Re: Chromosome Fusion Disproves Evolution
- From: hersheyh <hersheyhv@xxxxxxxxx>
- Date: Tue, 12 Jan 2010 09:08:34 -0800 (PST)
On Jan 12, 11:28 am, All-seeing-I <ap...@xxxxxxxxx> wrote:
On Jan 12, 7:54 am, "Steven L." <sdlit...@xxxxxxxxxxxxx> wrote:
"Devils Advocaat" <mankyg...@xxxxxxxxxxx> wrote in message
For your information it is now known that chimps and humans have very
much the same number of protein coding genes.
"Both the chimpanzee and the human genome contain approximately
20,000-25,000 protein-coding genes in 3 billion base pairs of DNA. The
current sequences of the human and chimp genomes are directly
comparable over approximately 96 percent of their lengths, and these
regions are 99 percent identical."
What interests me is how you come to the conclusion that chromosome
fusion disproves evolution.
But seriously, folks:
Are there other known examples of chromosome fusions (i.e. telomeres
found in the middle of a chromosome) in other species?
Are there any theories as to how a chromosome fusion like this took
place? Telomeres don't naturally combine, so how did this happen?
It does seem like a highly unusual type of mutation. And yet it was
that mutation that helped separate genus Homo off from genus Pan. So
does that mean that the evolution of genus Homo was a fluke?
You understood the post.
The fusion of the chromosome is not a beneficial mutation nor would it
be naturally selected as something for species survival. If anything,
the gene's natural Telemers -critical to DNA repair during mitosis --
would repair the defect.
Even a simple search will show that end-to-end fusion of telomeres is
quite possible. Under certain *physiological* conditions (disruption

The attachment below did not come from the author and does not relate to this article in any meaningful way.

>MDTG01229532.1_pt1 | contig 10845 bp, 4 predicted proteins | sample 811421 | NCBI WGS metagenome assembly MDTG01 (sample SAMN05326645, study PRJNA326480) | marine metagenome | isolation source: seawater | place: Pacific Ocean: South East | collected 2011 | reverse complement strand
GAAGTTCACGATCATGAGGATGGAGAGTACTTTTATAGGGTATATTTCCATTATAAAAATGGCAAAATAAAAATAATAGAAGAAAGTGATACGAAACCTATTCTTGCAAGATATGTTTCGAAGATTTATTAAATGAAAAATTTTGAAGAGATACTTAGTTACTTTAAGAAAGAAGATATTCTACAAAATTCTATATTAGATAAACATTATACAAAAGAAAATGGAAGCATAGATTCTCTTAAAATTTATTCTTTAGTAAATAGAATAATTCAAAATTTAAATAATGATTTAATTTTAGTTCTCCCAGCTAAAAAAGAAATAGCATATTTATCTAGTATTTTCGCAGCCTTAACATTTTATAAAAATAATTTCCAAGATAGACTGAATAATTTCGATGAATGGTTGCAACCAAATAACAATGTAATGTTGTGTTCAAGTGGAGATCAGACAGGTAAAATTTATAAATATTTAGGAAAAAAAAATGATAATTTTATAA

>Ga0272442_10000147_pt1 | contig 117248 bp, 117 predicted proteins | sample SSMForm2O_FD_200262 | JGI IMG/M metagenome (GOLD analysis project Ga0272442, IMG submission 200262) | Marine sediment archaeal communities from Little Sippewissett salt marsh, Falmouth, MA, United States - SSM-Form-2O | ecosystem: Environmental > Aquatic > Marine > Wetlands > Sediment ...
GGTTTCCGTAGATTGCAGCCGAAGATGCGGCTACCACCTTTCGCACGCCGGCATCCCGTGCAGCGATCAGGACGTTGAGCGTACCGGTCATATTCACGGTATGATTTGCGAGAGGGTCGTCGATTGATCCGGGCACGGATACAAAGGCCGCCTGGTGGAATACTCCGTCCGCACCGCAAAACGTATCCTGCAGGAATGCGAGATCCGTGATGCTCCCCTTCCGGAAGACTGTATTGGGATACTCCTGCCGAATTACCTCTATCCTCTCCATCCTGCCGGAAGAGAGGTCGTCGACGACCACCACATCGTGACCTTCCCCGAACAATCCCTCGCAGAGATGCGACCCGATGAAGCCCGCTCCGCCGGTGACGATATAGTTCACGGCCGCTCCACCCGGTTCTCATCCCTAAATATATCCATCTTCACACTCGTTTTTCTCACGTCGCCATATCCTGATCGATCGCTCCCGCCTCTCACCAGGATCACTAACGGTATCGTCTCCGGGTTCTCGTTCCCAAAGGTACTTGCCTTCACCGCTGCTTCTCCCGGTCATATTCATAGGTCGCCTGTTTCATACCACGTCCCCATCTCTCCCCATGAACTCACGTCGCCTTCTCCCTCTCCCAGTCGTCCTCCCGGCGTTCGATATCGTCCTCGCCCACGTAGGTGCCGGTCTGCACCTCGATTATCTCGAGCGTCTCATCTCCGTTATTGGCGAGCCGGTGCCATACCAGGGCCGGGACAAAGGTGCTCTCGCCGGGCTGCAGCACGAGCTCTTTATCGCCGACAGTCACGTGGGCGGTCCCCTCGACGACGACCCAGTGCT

of telomerases and other telomere sustaining proteins), the telomeres
are recognized as double-strand breaks and undergo end-to-end fusion
through the non-homologous end-joining (NHEJ) repair pathway. Except
in acrocentric fusion, this produces a dicentric chromosome, which is
Unless there is a clear and verifiable natural process that fused the
genes, then the fusion itself is evidence of a supernatural process --
thereby creating man.
The non-homologous end-joining repair pathway is not a supernatural
It also suggest there was an outside influence that was not natural in
I looked for other known examples of chromosome fusions. None that I
Apparently you did not look very hard. Or you are unable to type in
"chromosome fusion" into google or some other search engine.
Couple this fusion with the fact that we have ancient texts clearly
say man was created and the picture of the puzzle begins to emerge.
Man was created. Not evolved. Man may be part ape, but there is no
real evidence of speciation divergence by natural selection,
mutations, gene frequencies and time.
Today we see many variations of man through the natural processes of
Speciation does not seem to happen. It is not observed. It is not
testable. It can not make predictions that can be verified at a latter
Speciation mechanisms are quite testable and do make specific testable
predictions. Claiming otherwise is simply wishful thinking.
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